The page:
Today the UN’s public health arm - World Health Organisation (WHO) - has classified processed meats, such as ham and sausages, as carcinogenic to humans, based on sufficient evidence that the consumption of processed meat causes colorectal cancer.
The report from the WHO’s International Agency for Research on Cancer states that each 50g portion of processed meat eaten daily (equivalent to two rashers of bacon) increases the risk of colorectal cancer by 18%.
Not an isolated report
This is not an isolated report with many previous studies advising a reduction in red meat and processed meat consumption because of their links with cancer.
Compassion has long highlighted the negative impacts on human health of industrial livestock production. The high levels of red and processed meat consumption, made possible by industrial farming, lead to obesity, diabetes and heart disease, as well as causing certain cancers.
Unsustainable demand for meat
Industrial livestock production has negative effects not only on human health but also on the environment and animal welfare.
Around two in every three farm animals are factory farmed in intensive systems that prioritise production above all else, creating vast quantities of seemingly cheap meat, milk and eggs. But factory farming comes at a cost. Animals are treated as commodities and are often raised in intense confinement. Factory farming is highly dependent on large quantities of precious resources, including cereals, water and energy. It also involves the use of antibiotics, which in turn has serious consequences for human health as it can increase the chance of bacteria becoming antibiotic-resistant.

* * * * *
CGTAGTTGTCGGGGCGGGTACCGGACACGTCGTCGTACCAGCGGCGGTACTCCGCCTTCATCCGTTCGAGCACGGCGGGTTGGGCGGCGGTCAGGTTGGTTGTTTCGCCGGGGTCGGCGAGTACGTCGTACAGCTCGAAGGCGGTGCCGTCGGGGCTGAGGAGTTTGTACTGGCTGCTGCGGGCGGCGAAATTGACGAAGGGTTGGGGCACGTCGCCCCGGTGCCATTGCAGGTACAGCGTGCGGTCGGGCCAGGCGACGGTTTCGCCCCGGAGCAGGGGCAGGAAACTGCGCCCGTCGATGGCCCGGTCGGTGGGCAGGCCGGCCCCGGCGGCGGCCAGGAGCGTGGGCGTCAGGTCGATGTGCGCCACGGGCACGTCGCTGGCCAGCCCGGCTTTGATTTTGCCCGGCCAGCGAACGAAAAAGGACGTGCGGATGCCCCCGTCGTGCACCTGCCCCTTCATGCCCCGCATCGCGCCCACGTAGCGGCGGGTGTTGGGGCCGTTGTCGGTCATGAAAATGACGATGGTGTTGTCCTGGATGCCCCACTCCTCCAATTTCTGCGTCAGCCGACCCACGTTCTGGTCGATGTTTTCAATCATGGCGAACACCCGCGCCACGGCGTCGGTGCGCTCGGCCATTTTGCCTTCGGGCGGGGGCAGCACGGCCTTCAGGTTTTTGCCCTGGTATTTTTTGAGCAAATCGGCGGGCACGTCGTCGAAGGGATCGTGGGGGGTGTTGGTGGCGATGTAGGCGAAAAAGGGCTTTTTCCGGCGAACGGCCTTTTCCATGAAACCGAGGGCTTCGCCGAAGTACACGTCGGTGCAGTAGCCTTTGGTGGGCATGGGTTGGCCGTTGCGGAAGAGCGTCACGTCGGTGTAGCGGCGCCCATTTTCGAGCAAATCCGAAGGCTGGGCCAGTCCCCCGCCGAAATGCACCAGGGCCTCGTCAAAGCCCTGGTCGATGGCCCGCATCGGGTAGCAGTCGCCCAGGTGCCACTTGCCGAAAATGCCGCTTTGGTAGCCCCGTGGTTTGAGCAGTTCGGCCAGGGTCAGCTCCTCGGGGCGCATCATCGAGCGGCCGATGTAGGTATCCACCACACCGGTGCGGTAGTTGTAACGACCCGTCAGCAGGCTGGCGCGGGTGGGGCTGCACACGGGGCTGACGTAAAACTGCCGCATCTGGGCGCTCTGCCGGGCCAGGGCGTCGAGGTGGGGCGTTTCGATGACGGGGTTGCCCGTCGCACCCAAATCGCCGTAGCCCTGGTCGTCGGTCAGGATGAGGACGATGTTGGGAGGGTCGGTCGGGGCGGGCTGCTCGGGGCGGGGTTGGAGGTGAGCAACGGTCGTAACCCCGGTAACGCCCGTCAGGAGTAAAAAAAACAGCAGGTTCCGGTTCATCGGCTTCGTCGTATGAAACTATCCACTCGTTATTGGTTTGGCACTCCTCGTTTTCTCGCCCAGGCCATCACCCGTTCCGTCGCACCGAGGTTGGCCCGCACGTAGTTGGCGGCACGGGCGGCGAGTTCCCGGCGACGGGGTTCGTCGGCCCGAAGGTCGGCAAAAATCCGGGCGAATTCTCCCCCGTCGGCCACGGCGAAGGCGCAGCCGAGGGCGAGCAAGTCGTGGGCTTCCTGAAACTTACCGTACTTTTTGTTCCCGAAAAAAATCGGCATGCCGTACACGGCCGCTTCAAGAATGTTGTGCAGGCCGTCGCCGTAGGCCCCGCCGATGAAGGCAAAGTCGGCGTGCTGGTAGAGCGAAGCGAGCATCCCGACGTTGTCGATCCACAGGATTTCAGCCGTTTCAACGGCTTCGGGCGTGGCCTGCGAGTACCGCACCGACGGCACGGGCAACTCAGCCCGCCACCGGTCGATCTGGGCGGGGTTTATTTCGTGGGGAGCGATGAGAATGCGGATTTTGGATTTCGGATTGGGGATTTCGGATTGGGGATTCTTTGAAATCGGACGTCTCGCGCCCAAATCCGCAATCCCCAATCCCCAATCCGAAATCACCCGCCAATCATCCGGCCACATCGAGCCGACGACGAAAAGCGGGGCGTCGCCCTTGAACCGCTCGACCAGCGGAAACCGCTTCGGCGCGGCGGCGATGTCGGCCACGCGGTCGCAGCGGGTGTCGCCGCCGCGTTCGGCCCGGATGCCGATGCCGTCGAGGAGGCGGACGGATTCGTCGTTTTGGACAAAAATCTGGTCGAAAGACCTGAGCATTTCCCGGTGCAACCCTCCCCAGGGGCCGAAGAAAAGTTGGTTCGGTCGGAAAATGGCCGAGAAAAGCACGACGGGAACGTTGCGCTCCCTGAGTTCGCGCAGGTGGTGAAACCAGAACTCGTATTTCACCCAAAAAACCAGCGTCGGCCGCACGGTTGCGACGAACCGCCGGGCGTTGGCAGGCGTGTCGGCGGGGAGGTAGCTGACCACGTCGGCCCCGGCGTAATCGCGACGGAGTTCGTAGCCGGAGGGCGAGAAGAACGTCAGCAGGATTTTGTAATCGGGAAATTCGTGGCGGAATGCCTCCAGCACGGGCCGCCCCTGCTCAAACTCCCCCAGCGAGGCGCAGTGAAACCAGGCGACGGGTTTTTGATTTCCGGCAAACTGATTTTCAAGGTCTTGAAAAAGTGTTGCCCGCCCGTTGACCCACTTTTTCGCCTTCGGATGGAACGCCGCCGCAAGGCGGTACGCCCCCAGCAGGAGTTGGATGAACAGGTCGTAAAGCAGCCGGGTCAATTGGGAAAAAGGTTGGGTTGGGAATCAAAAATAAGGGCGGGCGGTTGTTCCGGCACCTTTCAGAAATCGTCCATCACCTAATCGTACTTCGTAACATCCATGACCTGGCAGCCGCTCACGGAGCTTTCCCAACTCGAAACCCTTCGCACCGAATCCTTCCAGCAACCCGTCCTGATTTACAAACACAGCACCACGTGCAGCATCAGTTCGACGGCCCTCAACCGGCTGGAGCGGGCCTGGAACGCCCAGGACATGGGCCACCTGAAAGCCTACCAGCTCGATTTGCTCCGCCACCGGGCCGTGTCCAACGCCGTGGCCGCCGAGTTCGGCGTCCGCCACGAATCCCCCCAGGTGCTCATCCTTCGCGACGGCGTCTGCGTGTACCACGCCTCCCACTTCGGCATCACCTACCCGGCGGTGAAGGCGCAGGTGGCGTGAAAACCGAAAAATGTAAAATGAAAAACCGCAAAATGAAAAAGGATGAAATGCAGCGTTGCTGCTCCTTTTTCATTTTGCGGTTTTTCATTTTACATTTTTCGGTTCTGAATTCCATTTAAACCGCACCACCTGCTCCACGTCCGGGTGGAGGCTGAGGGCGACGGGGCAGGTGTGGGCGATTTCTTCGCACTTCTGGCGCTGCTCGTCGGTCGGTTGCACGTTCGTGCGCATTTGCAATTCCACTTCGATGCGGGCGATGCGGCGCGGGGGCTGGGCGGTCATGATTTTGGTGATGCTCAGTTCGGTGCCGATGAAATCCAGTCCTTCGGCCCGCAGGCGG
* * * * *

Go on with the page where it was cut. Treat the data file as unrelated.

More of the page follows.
With a growing global population expected to reach nearly 10 billion by 2050, the unsustainable demand for more and more meat poses a significant threat not only to our environment and health but to our planet.
A cause of climate change
Hilal Elver, the UN Special Rapporteur on the right to food, produced an interim report on climate change in August (source). She stresses that “The world’s current consumption pattern of meat and dairy products is a major driver of climate change and climate change can only be effectively addressed if demand for these products is reduced.”
Hilal adds: “Nations with emerging economies must increase awareness of the implications of meat consumption, while developed countries should demonstrate a willingness to modify consumption behaviour and avoid food waste.”
The WHO’s report is just the latest in a series of expert studies that all point to the fact that we need to address meat consumption and industrial livestock production. Not just to end the suffering caused to billions of animals through factory farming or the effects of intensive agriculture on the planet but also to protect our health.
Choose higher welfare
Higher welfare animal products cause less animal suffering. Buying them will encourage investment in higher welfare farming which is smaller scale and poses fewer risks to animals, people and the planet. Find out more and download our Compassionate Food Guide.